Thanks to an infusion of national funding, the Kansas News Service — led by KCUR 89.3 — will expand its reporting network with public media stations across the state.
The Corporation for Public Broadcasting this week announced $502,327 in funding for public radio stations serving Kansas to collaborate on local news coverage and improve news-gathering efficiency. The grant is part of $3.3 million awarded nationally for the creation of five regional journalism operations.
KCUR heads the Kansas-based collaboration, which includes KMUW in Wichita; Kansas Public Radio in Lawrence; and High Plains Public Radio in Garden City. The CPB funding will help the stations expand the work of the Topeka-based Kansas News Service. KCUR launched the Kansas News Service earlier this year with the support of the Kansas Health Foundation, the United Methodist Health Ministry Fund, Sunflower Foundation, REACH Healthcare Foundation and the Health Care Foundation of Greater Kansas City.
The goal is to coordinate news coverage and produce more community-based, multiplatform coverage of local and regional issues. Reporting will particularly focus on statehouse politics, health, education, natural resources, rural life and agriculture.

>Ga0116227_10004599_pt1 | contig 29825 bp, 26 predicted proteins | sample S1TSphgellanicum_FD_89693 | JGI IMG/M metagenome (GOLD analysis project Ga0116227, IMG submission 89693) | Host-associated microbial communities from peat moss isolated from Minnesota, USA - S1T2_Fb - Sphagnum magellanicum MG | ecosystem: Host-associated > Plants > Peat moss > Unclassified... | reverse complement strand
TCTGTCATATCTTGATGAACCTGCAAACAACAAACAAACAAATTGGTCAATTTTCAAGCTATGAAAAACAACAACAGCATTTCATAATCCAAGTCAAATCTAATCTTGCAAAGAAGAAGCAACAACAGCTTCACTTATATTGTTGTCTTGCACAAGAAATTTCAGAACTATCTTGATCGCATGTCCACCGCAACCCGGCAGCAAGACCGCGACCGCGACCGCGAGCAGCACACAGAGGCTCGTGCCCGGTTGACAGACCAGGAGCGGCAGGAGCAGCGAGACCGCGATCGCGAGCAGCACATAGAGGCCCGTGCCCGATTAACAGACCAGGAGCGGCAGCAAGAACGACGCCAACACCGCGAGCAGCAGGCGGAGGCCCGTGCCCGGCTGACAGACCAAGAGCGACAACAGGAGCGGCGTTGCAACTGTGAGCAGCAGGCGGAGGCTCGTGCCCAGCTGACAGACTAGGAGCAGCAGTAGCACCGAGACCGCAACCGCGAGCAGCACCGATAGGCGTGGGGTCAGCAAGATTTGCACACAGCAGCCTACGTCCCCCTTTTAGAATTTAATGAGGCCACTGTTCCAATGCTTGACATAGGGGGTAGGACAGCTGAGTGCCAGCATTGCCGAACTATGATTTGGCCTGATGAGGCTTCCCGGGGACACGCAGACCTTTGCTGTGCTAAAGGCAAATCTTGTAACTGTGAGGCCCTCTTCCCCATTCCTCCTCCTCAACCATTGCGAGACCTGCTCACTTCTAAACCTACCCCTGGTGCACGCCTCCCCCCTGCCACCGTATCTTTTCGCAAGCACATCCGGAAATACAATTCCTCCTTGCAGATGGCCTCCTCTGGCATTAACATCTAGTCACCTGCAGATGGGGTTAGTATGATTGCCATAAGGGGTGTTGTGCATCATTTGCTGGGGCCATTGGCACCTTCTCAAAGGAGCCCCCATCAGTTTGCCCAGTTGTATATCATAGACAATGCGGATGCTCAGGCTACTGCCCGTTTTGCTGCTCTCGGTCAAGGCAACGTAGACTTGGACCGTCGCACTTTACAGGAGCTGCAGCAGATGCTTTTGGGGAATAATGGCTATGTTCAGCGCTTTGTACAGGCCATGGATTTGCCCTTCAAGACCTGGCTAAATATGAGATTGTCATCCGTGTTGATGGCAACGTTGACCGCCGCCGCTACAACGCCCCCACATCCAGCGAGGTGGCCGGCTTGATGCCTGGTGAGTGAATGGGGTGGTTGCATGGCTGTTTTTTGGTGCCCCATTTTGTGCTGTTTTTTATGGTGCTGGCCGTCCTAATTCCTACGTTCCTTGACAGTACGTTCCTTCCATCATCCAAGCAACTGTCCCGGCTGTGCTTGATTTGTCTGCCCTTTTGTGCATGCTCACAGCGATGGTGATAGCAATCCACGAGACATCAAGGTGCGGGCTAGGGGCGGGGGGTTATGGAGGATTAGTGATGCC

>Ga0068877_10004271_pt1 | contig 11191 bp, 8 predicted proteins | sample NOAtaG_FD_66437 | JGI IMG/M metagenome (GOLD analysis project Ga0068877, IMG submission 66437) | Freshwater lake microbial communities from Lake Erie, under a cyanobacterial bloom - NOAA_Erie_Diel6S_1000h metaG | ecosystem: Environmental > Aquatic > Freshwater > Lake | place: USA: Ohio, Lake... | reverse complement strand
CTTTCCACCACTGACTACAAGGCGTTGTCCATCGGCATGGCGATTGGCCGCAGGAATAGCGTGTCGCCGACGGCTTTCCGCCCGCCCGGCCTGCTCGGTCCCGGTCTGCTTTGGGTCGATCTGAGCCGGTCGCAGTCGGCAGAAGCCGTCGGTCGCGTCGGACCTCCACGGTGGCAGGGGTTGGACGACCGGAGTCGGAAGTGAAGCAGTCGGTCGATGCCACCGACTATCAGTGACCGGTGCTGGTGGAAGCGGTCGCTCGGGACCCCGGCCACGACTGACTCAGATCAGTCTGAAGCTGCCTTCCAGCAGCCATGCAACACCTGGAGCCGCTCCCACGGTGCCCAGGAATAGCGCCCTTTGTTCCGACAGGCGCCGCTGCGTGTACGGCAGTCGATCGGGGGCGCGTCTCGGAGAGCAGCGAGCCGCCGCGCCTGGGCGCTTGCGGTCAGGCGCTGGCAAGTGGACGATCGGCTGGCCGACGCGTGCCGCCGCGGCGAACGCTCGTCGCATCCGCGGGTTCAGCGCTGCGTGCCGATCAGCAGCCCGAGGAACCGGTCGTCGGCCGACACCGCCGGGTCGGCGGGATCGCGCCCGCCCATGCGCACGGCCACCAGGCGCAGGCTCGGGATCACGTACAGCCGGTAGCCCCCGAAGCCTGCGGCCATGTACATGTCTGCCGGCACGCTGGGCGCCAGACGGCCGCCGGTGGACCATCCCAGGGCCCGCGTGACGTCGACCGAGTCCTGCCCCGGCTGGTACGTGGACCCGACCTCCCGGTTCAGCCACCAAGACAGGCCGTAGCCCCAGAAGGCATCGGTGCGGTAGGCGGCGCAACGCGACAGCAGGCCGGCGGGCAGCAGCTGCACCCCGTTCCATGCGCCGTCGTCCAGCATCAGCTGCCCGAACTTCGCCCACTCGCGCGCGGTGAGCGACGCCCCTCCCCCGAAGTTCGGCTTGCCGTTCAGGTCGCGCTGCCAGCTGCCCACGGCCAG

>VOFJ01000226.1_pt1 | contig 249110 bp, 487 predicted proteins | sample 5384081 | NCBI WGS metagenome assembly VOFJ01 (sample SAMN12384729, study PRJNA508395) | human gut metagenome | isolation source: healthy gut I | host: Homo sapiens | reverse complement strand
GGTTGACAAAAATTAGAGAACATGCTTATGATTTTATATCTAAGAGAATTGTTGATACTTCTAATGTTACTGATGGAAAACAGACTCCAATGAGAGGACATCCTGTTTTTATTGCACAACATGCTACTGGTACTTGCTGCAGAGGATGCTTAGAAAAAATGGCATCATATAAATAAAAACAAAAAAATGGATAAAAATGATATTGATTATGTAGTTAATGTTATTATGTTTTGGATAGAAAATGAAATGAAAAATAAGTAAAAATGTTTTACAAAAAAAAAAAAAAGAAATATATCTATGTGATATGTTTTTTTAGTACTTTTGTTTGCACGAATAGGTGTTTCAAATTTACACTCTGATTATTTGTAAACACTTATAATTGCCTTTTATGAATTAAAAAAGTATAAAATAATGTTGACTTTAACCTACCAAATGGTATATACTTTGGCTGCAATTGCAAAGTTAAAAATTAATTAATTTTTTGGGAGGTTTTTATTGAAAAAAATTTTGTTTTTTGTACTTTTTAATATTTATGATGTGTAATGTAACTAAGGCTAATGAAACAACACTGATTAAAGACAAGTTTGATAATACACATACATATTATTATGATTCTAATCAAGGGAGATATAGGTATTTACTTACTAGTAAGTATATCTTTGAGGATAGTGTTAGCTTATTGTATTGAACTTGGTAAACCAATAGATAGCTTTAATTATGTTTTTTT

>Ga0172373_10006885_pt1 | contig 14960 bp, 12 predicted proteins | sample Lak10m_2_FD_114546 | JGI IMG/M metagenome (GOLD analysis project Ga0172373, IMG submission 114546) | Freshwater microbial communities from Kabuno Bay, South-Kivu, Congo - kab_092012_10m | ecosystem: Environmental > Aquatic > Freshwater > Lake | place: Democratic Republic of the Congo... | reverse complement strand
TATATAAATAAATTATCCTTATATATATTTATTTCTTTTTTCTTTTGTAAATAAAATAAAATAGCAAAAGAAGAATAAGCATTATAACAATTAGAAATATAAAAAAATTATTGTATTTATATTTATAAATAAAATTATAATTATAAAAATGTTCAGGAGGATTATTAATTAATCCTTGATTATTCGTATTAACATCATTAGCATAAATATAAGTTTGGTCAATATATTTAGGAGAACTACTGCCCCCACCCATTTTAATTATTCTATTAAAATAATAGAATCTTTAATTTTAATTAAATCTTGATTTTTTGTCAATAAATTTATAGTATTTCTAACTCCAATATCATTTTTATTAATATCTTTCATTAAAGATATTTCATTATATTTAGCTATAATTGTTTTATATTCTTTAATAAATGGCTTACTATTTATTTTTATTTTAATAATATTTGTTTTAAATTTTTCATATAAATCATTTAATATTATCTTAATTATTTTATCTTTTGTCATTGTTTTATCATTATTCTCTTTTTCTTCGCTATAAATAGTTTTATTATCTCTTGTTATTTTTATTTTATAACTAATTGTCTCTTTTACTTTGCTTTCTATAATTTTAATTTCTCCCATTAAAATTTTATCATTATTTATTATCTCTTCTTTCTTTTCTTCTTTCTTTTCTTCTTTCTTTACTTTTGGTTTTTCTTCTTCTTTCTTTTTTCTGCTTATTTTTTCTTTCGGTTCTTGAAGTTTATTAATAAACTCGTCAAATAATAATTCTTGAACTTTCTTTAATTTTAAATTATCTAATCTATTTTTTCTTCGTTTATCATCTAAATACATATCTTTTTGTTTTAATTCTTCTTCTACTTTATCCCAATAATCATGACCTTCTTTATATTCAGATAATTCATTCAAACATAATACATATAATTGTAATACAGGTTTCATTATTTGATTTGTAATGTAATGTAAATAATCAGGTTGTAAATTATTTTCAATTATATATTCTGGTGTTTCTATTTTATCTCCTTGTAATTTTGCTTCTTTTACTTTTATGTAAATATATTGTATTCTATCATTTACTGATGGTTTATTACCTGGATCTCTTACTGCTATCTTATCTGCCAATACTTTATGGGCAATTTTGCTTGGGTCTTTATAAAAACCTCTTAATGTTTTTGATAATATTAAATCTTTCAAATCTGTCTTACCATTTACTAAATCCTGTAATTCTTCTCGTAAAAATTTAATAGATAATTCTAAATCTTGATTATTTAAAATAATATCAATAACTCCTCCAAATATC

Kansas reporters also will collaborate with national programs, including Marketplace, Morning Edition, and All Things Considered, and other public media programs. The collaboration will provide audio, video and web reporting.
“Collaboration is a force multiplier; together stations can do more and innovate faster to provide the local journalism that is part of the bedrock of public media’s valued service to our country," said Kathy Merritt, CPB senior vice president, journalism and radio in a release. “We’ve seen the importance of our investments in collaboration when, for example, stations in the Texas Station Collaborative were better prepared to serve their communities throughout the devastation of Hurricane Harvey.”
In Kansas, partner stations will be adding reporters or producers. At KCUR, a digital producer and editor; at KMUW, an environmental reporter; and at HPPR, a reporter. Other station positions and resources will be devoted to expanding the statewide collaboration.
"We're incredibly proud of how the Kansas public media stations are working together," said Donna Vestal, KCUR's director of content strategy. "And we have a lot of work to do serving all the communities across the state."